observed. The dye disappears spontaneously and symmetrically in 5
minutes in normal eyes. The test is most useful when symptoms of
epiphora are asymmetric.

Saccharin test

Saccharin test is a physiological test, under topical anesthesia, a drop
of 2% saccharin is instilled in the cul-de-sac. In a normal person, the
average time to taste saccharin is 3.5minutes, if no taste is felt after 20
minutes, then it suggests obstruction of the lacrimal system. The other
eye is tested after 30 minutes

Imaging for lacrimal system obstruction

Imaging in lacrimal system obstruction is indicated in patients with a
history of facial trauma, haemolacria, suspicion of lacrimal sac mass,
and in cases of failed DCR.

Dacryocystography

Dacryocystography is performed by injecting the contrast material
into canaliculus (lipiodol, pentopaque,dianosil) following which
serial scans are taken at 5 and 30 mins for visualisation of canaliculus,
lacrimal sac and nasolacrimal duct. This helps to find the exact site,
nature and extent of obstruction. Dacryocystography is performed :

– to confirm site of obstruction prior to surgery

– to aid in diagnosis of diverticula, fistula, filling defects caused by
any stone or tumour in the sac.

Dacryocystography is contra-indicated in patients with acute
dacryocystitis.

Dacryoscintigraphy

Nuclear lacrimal scintigraphy is a non-invasive physiological

Basic Examination of Oculoplasty | 43

test for the evaluation of the lacrimal system,and is performed
using a radiotracer, which can be detected with a gamma camera.
Scintigraphy is useful in studying tear dynamics, and its main use is in
the evaluation and confirmation of lacrimal pump dysfunction. A drop
of technetium-99m is instilled into each conjunctival sac of a patient
sitting in front of a gamma camera and images recorded at frequent
intervals. Anatomical details are not clearly visualized, but the transit
time for the passage of the dye from the canaliculi to the nasal cavity
is an indicator of physiological lacrimal system.

CT Dacryocystography

CT-DCG uses a water-soluble radio-opaque dye. A drop of Iodixanol
dye is instilled in the conjunctival cul-de-sac (diluted with sterile
water in the ratio 1:1 to a concentration of 135 mg/mL), and serial
films are taken.

Ultrasound biomicroscopy

Ultrasound biomicroscopy uses high-frequency ultrasound 50 –
100MHz probe. The probe is placed initially at a site 5mm lateral to
the lacrimal punctum, and then slowly shifted towards the medial
canthus, and is placed vertically to the palpebral margin.

In normal individuals, the canaliculi are in a collapsed state. In
patients with canaliculitis, the canaliculus can be obstructed and
filled with mucus, debris, and concretions which can be visualized
with the ultrasound bio-microscopy. But the limitation of ultrasound
biomicroscopy is the difficulty in placing the transducer directly and
limited penetration.

References

1. Liarakos VS, Boboridis KG, Mavrikakis E, Mavrikakis I. Management of
canalicular obstructions. Curr Opin Ophthalmol. 2009;20:395–400.

44 | Basic Examination of Oculoplasty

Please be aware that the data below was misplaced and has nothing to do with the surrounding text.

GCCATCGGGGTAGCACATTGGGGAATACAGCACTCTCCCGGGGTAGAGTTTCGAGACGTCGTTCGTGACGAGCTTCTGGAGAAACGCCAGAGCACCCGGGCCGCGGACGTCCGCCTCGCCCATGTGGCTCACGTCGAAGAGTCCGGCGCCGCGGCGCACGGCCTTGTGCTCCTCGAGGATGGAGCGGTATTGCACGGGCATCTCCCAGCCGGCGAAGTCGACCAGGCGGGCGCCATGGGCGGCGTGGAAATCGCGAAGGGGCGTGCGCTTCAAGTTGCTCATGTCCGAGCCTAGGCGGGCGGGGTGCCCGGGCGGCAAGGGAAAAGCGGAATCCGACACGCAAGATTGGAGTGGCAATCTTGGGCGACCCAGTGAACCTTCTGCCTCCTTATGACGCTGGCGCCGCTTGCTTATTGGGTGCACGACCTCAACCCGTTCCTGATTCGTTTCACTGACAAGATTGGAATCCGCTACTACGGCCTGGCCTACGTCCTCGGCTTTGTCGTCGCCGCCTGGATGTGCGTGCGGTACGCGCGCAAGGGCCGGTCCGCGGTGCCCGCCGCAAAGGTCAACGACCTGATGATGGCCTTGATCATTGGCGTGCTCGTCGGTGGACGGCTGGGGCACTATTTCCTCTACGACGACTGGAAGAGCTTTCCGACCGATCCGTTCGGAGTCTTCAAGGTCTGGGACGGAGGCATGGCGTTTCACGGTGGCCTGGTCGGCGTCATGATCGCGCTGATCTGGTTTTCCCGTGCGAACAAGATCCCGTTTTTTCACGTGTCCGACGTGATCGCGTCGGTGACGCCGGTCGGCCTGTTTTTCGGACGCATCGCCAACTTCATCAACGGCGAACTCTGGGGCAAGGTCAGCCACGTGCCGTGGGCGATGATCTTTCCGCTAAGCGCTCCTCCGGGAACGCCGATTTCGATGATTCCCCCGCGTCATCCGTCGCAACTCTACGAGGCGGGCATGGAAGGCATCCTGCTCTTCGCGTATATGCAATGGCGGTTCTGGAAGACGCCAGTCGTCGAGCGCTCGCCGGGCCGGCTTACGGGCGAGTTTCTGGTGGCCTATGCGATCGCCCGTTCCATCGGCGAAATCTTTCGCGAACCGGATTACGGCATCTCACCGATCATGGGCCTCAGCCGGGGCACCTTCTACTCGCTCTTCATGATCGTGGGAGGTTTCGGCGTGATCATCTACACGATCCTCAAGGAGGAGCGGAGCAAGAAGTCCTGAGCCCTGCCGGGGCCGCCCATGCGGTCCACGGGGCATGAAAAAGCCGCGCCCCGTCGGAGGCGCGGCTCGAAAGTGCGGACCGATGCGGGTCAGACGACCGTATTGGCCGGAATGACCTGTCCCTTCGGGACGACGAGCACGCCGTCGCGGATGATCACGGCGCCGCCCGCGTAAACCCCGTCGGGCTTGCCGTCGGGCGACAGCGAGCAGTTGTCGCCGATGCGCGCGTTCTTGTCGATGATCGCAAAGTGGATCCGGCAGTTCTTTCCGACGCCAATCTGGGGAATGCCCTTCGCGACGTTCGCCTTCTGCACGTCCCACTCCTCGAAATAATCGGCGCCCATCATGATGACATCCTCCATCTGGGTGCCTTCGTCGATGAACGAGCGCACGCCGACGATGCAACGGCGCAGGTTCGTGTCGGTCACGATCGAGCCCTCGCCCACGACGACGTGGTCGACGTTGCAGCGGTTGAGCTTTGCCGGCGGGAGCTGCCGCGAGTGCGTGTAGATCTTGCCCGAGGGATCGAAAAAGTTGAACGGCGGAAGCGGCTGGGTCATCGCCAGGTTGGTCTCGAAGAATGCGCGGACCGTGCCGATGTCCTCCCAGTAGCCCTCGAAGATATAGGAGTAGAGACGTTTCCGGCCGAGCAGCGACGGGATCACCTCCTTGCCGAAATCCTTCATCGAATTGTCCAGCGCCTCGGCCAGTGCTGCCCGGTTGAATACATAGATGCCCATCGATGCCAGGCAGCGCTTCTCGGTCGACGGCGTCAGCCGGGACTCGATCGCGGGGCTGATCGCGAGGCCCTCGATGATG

Examination of a Case of
Entropion and Ectropion

Relevant History

Entropion is the inward turning of the lid margin and can be due
to congenital or acquired causes. The acquired entropion can be
involutional, cicatricial or spastic.

The patients with entropion usually present with watering, redness,
and foreign body sensation.

Entropion presenting from birth suggests congenital entropion,
similarly entropion present in old age points towards involutional
entropion.

Cicatricial entropion can result from burns, trauma, chemical
injury, trachoma, Steven’s Johnson syndrome, and ocular cicatricial
pemphigoid. The painful irregular ocular surface can result in spastic
entropion.

Examination

Lid margin
There is an inward turning of the lid margin, depending on the degree
of the same, entropion can be

Grade 1: Only the posterior border is in rolled

Grade 2: Inward turning up to the inter-marginal strip

Grade 3: Whole lid margin including the anterior border is in turned.

Lid margin keratinization can be seen in patients with Steven Jonson
syndrome. In cicatricial entropion, there can also be associated
symblepharon.

Basic Examination of Oculoplasty | 45

Examination points for involutional entropion
Lid laxity
Patients with involutional entropion usually have associated lid laxity.
Lid laxity can be determined by
Pinch test
The lid is pulled away from the globe and the distance by which the
lids can be pulled away, determines the lid laxity. If the lid can be
8mm from the globe it suggests laxity.1

Figure 1: Pinch test

Weakness of lower lid retractors
– The laxity of lower lid retractors is indicated by Higher eyelid

resting in primary gaze
– Failure of lid to retract down on downgaze Increased depth of

inferior fornix
– Presence of white infra-tarsal band of retractors separated from

lower tarsal border by a reddish orbicularis band
Snap back test
The lower lid is pulled away and down from the globe for a few
seconds, and the time required by the lid to return to its original
position is noted. Normal lid springs back immediately to its original
position, more the time the lid takes to return to its original position,
the more is the laxity present.

46 | Basic Examination of Oculoplasty